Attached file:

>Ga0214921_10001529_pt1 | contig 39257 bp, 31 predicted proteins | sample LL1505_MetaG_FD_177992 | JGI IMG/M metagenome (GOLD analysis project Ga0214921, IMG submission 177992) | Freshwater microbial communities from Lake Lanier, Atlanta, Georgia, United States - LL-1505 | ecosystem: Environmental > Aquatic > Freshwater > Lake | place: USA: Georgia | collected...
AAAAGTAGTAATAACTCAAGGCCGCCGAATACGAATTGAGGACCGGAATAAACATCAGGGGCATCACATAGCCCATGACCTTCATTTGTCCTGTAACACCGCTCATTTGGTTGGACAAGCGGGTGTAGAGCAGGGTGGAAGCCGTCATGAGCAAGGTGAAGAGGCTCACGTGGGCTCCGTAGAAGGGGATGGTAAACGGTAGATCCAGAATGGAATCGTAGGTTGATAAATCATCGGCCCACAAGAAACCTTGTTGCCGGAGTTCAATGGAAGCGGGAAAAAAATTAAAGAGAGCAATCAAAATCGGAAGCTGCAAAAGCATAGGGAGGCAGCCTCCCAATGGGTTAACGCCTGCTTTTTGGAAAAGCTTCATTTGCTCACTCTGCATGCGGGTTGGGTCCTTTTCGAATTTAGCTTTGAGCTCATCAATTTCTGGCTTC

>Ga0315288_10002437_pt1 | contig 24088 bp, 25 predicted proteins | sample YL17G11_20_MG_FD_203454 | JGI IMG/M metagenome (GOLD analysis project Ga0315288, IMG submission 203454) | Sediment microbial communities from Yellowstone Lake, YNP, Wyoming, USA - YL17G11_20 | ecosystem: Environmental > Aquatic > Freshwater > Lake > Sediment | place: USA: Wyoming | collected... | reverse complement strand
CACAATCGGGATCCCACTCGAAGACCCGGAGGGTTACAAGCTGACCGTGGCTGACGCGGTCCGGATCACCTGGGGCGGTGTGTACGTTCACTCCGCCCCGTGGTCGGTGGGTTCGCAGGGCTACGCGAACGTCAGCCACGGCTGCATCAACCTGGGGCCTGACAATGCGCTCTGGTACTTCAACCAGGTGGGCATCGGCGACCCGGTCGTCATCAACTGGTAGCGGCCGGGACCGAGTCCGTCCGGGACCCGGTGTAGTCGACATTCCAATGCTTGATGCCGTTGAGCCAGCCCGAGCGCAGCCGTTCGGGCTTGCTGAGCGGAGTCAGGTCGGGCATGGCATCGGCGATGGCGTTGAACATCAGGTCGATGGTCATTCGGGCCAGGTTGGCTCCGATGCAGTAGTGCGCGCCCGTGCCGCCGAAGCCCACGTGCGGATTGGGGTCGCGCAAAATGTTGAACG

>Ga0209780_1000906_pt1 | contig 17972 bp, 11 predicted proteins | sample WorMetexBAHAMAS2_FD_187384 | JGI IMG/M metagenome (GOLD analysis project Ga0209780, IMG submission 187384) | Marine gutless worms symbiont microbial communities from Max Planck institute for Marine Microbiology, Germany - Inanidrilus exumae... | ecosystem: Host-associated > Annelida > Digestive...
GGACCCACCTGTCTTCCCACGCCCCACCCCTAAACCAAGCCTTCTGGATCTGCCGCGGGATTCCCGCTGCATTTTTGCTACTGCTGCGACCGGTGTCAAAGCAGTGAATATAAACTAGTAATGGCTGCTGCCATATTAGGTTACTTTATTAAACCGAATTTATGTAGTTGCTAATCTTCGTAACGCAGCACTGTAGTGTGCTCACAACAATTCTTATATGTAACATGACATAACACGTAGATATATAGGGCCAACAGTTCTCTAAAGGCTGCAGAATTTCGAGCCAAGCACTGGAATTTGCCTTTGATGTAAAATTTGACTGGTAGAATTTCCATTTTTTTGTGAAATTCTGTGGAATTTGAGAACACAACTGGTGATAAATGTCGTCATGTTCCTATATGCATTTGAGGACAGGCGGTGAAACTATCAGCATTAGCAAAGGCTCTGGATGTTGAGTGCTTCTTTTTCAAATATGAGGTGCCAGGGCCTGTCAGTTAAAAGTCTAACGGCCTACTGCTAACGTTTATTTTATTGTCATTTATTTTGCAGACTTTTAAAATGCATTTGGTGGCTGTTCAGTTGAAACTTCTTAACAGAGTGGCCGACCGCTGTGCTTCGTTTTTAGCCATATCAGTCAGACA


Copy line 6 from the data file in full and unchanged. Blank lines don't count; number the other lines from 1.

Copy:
GGACCCACCTGTCTTCCCACGCCCCACCCCTAAACCAAGCCTTCTGGATCTGCCGCGGGATTCCCGCTGCATTTTTGCTACTGCTGCGACCGGTGTCAAAGCAGTGAATATAAACTAGTAATGGCTGCTGCCATATTAGGTTACTTTATTAAACCGAATTTATGTAGTTGCTAATCTTCGTAACGCAGCACTGTAGTGTGCTCACAACAATTCTTATATGTAACATGACATAACACGTAGATATATAGGGCCAACAGTTCTCTAAAGGCTGCAGAATTTCGAGCCAAGCACTGGAATTTGCCTTTGATGTAAAATTTGACTGGTAGAATTTCCATTTTTTTGTGAAATTCTGTGGAATTTGAGAACACAACTGGTGATAAATGTCGTCATGTTCCTATATGCATTTGAGGACAGGCGGTGAAACTATCAGCATTAGCAAAGGCTCTGGATGTTGAGTGCTTCTTTTTCAAATATGAGGTGCCAGGGCCTGTCAGTTAAAAGTCTAACGGCCTACTGCTAACGTTTATTTTATTGTCATTTATTTTGCAGACTTTTAAAATGCATTTGGTGGCTGTTCAGTTGAAACTTCTTAACAGAGTGGCCGACCGCTGTGCTTCGTTTTTAGCCATATCAGTCAGACA